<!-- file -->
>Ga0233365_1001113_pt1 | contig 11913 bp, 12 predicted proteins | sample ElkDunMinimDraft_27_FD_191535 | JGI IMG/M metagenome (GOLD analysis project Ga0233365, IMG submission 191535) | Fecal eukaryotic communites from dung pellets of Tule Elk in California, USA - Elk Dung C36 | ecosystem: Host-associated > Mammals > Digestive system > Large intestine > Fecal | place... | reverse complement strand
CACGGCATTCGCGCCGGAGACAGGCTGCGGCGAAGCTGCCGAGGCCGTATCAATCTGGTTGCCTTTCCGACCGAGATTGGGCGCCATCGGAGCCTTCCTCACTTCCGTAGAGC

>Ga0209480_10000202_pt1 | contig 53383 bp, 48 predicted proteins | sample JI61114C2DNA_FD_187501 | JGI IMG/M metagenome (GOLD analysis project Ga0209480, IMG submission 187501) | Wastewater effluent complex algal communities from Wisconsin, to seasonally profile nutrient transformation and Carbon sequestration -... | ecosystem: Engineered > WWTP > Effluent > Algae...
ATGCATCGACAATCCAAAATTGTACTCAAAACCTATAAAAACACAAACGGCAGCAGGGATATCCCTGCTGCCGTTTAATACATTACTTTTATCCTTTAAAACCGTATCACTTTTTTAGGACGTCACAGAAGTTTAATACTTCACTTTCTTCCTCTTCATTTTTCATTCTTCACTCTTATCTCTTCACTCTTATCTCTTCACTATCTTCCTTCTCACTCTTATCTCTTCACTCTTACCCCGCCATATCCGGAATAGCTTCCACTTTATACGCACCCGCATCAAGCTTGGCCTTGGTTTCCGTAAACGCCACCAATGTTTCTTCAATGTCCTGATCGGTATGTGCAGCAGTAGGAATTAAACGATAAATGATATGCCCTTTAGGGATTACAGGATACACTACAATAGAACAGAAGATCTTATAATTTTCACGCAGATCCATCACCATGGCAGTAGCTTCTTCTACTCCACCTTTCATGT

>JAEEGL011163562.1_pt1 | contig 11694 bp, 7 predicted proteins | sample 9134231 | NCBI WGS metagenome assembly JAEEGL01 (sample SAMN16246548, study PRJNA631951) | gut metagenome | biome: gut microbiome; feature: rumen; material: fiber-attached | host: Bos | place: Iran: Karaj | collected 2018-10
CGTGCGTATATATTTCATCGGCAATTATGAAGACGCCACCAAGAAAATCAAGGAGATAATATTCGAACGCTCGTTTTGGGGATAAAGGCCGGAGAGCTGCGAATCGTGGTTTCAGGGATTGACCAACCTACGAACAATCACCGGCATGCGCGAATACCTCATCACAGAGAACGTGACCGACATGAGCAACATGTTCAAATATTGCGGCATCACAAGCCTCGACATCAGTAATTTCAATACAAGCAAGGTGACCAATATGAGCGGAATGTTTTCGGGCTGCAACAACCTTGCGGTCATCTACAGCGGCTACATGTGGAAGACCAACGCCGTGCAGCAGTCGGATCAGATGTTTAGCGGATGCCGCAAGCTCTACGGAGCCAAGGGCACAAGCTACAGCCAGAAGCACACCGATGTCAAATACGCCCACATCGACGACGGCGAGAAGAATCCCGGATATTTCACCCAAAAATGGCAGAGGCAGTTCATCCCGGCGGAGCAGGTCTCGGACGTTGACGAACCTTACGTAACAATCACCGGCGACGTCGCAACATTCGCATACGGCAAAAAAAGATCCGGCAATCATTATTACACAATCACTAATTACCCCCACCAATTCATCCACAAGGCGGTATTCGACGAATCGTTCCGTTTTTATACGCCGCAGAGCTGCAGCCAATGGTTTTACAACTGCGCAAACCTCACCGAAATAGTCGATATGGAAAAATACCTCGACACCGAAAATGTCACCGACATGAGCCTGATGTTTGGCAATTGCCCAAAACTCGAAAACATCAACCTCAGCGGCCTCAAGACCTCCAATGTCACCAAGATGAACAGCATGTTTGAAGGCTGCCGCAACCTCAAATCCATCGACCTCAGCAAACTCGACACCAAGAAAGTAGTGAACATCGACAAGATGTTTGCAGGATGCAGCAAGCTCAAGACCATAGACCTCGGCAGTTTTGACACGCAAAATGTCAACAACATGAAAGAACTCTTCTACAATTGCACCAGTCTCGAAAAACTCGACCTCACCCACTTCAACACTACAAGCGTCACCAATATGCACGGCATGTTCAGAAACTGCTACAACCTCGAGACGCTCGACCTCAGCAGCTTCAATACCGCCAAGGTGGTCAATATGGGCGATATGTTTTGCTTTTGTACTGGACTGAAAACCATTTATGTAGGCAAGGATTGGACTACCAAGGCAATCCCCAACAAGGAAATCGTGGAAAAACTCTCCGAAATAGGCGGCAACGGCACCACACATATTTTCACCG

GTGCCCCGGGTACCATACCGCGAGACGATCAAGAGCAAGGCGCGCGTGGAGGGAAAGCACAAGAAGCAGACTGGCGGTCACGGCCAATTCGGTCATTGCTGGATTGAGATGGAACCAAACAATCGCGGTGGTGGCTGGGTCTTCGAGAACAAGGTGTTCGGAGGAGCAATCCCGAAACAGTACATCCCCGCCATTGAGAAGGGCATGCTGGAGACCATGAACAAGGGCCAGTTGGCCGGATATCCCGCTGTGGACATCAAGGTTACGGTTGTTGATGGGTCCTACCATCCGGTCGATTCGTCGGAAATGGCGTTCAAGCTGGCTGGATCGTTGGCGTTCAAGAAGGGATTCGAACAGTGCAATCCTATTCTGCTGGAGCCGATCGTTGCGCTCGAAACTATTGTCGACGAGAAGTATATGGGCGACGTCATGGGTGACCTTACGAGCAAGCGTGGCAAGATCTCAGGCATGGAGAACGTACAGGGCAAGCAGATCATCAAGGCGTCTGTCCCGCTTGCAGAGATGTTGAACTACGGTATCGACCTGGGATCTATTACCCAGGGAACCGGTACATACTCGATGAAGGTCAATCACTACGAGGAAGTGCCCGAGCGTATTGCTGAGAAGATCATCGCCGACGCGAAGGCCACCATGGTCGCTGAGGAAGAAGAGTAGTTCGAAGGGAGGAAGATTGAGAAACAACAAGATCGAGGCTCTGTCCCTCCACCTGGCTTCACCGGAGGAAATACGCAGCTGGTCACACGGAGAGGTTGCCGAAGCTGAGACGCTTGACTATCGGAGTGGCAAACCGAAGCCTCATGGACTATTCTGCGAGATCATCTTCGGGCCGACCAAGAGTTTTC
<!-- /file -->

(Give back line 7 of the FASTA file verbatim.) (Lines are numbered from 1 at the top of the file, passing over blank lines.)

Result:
GTGCCCCGGGTACCATACCGCGAGACGATCAAGAGCAAGGCGCGCGTGGAGGGAAAGCACAAGAAGCAGACTGGCGGTCACGGCCAATTCGGTCATTGCTGGATTGAGATGGAACCAAACAATCGCGGTGGTGGCTGGGTCTTCGAGAACAAGGTGTTCGGAGGAGCAATCCCGAAACAGTACATCCCCGCCATTGAGAAGGGCATGCTGGAGACCATGAACAAGGGCCAGTTGGCCGGATATCCCGCTGTGGACATCAAGGTTACGGTTGTTGATGGGTCCTACCATCCGGTCGATTCGTCGGAAATGGCGTTCAAGCTGGCTGGATCGTTGGCGTTCAAGAAGGGATTCGAACAGTGCAATCCTATTCTGCTGGAGCCGATCGTTGCGCTCGAAACTATTGTCGACGAGAAGTATATGGGCGACGTCATGGGTGACCTTACGAGCAAGCGTGGCAAGATCTCAGGCATGGAGAACGTACAGGGCAAGCAGATCATCAAGGCGTCTGTCCCGCTTGCAGAGATGTTGAACTACGGTATCGACCTGGGATCTATTACCCAGGGAACCGGTACATACTCGATGAAGGTCAATCACTACGAGGAAGTGCCCGAGCGTATTGCTGAGAAGATCATCGCCGACGCGAAGGCCACCATGGTCGCTGAGGAAGAAGAGTAGTTCGAAGGGAGGAAGATTGAGAAACAACAAGATCGAGGCTCTGTCCCTCCACCTGGCTTCACCGGAGGAAATACGCAGCTGGTCACACGGAGAGGTTGCCGAAGCTGAGACGCTTGACTATCGGAGTGGCAAACCGAAGCCTCATGGACTATTCTGCGAGATCATCTTCGGGCCGACCAAGAGTTTTC